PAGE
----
For those of you who plan to attend the Evangelical Theological Society’s annual meetings in Atlanta (Nov. 17-19), here is a paragraph from my essay that is scheduled to be presented for the Hermeneutics Study Group on Wednesday morning, November 17 according to the schedule below. Download Program PDF.
ROOM 213HermeneuticsOther Perspectives on the New Perspectives on Paul and the LawSection Moderator: W. Edward Glenny (Northwestern College)
8:30-9:10 amA. B. Caneday (Northwestern College, Saint Paul, MN)Justification, Judgment & Behavior: Judgment Day’s Coming Verdict Now Announced in the Gospel
9:20-10:00 amJames B. De Young (Western Seminary)Do the Apostolic Fathers Support the Premises of the New Perspectives on Paul and the Law?10:10-10:50 am
Respondent: Lyn Nixon (London School of Theology)Respondent: Matthew S. Harmon (Grace College & Theological Seminary)
In Romans 2:6-11Paul’s argument is not concerned with how or on what basis God will recompense people with eternal life or with wrath. Paul’s argument concerns to whom God will recompense eternal life and to whom God will recompense wrath. This is evident in that the verb, “God will recompense” (ὃς ἀποδώσει ἑκάστῳ) finds its dual indirect objects stated within the four inner clauses of the chiasm: (B) τοῖς . . . ζητοῦσιν (v. 7), (C) τοῖς ἐξ ἐριθείας καὶ ἀπειθοῦσι . . . πειθομένοις (v. 8), (C’) ἐπὶ πᾶσαν ψυχὴν ἀνθρώπου κτλ. (v. 9), and (B’) παντὶ τῷ ἐργαζομένῳ κτλ. (v. 10). Each of the substantive participles, though characterizing people by their behavior, accents character. The fact that each clause characterizes by behavior the respective recipients of God’s recompense does not mean that these antipodal characterizations indicate the cause or basis of God’s reward—eternal life or wrath. Rather, lest anyone, Jews in particular, presume that the wealth of God’s kindness, forbearance, and patience exempts them from God’s wrath that will fall upon Gentile sinners (2:4), Paul emphasizes both the impartiality and the inviolability of God’s recompense. The outer matched chiastic pair, stated in 2:6 and 11, accents the impartiality of God’s righteous judgment, while the inner corresponding pairs feature the inviolability of God’s justice. Paul expresses the inviolability of God’s righteous judgment in another place: “God is not mocked. For what one sows, this also one reaps. The one who sows unto the flesh, from the flesh will reap destruction, but the one who sows unto the Spirit, from the Spirit will reap eternal life” (Gal. 6:7). Here, the imagery of sowing and reaping accents the inviolability of God’s justice behavior that characterizes and recompense, just as Romans 2:6-11 stresses the inviolable relationship God’s righteous judgment establishes between character and recompense.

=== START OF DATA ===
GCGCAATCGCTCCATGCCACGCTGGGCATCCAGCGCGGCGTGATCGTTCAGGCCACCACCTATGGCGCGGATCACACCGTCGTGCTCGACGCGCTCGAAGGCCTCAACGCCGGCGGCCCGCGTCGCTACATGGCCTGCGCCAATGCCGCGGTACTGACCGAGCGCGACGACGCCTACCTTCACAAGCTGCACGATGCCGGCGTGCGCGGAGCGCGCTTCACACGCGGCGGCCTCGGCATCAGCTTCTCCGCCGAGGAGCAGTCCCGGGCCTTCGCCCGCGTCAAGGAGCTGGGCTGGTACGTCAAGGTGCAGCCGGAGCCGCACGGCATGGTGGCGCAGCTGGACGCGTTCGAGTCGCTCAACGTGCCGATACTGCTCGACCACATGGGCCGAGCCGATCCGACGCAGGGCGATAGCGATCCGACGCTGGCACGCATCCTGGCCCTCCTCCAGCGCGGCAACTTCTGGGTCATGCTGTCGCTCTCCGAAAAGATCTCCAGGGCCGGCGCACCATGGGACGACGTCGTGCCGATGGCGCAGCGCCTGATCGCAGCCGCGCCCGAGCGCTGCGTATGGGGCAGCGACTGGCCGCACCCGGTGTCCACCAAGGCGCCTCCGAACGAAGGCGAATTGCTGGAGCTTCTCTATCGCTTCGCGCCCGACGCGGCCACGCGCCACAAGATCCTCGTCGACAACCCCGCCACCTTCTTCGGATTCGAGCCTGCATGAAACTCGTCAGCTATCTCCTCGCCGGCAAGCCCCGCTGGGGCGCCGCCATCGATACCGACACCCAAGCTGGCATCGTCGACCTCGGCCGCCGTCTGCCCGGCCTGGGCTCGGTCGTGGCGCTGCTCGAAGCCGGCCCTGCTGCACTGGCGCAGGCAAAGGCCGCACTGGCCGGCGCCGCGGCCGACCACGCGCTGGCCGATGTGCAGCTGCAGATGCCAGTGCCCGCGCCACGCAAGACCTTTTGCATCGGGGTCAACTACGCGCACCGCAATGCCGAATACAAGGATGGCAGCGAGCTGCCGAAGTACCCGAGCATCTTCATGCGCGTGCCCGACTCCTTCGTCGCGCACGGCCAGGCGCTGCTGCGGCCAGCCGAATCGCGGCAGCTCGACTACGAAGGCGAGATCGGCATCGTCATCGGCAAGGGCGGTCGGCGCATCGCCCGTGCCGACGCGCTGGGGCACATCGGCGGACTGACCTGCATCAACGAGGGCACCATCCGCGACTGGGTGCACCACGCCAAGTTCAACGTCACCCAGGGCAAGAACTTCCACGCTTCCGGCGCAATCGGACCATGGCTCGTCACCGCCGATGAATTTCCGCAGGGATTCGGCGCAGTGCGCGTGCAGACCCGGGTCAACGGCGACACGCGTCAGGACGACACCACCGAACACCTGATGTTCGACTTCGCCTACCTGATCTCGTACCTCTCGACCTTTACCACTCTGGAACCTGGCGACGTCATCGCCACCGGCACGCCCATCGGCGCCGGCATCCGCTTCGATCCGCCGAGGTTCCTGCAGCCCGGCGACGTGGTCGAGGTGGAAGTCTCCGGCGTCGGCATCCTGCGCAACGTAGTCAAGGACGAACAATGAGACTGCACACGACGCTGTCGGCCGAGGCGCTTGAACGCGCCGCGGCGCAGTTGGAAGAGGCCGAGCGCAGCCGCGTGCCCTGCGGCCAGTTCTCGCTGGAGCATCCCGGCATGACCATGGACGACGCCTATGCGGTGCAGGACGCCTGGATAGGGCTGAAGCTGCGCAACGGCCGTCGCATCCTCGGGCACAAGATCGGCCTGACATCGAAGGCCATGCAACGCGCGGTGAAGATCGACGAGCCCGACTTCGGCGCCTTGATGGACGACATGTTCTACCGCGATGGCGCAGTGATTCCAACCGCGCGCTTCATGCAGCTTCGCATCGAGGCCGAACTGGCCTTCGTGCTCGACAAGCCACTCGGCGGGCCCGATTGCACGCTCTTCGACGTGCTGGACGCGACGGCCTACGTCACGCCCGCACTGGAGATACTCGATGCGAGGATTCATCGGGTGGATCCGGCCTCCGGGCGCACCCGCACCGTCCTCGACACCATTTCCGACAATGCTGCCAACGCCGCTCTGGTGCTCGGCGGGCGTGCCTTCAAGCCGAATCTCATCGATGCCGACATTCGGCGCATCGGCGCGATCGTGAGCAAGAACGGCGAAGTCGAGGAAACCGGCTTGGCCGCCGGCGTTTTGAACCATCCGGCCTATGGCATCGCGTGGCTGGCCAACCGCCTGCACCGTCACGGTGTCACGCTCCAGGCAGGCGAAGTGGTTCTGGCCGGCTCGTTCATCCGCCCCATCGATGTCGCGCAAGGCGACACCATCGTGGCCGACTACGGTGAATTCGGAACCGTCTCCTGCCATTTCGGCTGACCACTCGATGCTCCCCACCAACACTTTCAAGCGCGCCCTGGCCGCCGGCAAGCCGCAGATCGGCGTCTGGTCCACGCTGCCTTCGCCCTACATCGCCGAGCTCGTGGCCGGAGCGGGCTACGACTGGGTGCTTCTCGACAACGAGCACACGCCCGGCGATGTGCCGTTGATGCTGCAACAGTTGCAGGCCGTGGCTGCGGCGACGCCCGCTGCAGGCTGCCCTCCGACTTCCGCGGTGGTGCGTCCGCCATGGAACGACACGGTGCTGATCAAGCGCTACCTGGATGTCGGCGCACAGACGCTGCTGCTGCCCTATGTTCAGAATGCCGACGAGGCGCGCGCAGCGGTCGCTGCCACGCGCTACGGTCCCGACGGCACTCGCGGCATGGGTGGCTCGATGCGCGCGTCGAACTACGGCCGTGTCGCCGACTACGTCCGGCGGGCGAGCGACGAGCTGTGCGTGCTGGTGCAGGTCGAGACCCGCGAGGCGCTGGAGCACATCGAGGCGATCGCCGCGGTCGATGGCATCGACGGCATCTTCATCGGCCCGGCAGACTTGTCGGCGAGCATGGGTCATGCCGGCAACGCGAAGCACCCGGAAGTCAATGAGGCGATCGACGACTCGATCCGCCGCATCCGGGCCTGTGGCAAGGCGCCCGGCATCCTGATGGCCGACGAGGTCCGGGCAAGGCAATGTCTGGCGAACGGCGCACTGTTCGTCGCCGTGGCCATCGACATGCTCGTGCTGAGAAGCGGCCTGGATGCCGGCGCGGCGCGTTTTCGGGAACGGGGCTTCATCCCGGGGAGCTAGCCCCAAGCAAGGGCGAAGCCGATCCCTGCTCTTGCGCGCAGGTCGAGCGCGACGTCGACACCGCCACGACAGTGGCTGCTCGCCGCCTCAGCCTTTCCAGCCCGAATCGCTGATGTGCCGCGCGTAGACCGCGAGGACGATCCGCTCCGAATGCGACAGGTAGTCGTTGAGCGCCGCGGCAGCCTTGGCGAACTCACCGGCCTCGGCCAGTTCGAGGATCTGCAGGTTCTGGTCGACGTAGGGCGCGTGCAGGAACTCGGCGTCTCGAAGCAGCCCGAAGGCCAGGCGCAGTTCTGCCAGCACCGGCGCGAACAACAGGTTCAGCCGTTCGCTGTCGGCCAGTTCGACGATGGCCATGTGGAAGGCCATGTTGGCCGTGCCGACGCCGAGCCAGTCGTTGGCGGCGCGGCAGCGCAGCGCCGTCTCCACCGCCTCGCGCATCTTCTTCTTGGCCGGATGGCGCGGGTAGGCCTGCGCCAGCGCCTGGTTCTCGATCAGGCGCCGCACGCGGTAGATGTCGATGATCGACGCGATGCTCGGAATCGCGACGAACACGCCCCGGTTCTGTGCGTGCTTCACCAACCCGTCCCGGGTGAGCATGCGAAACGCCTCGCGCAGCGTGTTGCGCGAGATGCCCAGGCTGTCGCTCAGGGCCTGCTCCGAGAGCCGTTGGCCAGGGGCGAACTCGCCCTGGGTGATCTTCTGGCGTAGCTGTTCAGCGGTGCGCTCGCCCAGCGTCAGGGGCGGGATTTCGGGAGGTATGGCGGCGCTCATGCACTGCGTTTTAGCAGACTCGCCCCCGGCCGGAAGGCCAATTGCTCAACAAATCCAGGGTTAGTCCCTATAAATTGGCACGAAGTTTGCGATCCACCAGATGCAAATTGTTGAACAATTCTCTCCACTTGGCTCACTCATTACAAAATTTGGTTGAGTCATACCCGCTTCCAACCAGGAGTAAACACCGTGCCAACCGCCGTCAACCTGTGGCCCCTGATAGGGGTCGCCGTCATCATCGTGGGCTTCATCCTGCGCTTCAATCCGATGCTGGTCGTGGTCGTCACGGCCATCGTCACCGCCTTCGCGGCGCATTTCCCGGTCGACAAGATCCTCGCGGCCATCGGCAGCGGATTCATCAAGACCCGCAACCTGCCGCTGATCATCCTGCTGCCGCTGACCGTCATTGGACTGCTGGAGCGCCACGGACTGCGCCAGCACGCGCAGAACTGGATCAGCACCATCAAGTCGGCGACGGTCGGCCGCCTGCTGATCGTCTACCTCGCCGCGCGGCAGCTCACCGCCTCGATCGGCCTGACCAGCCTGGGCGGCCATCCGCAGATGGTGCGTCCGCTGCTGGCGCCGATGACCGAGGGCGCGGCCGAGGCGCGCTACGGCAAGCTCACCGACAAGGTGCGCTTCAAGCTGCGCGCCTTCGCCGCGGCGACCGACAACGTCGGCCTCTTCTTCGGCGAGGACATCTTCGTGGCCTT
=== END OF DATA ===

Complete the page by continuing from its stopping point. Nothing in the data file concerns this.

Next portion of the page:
In The Race Set Before Us (Schreiner and Caneday) we make the case that in Rom. 2:6-11 “Paul does not answer the question ‘On what basis will one be justified?” The question is not how but “Who will be justified?” (165ff). Upon reading these pages again, we could have expressed our thoughts even more crisply, as I endeavor to do in this essay.
 See note below for the chiasm.
 For the sake of convenience, here is the chiasm presented earlier.
A. God will judge everyone equitably v. 6
B. Those who do good will attain eternal life v. 7
C. Those who do evil will suffer wrath v. 8
C.’ Wrath for those who do evil v. 9
B.’ Glory for those who do good v. 10
A.’ God judges impartially v. 11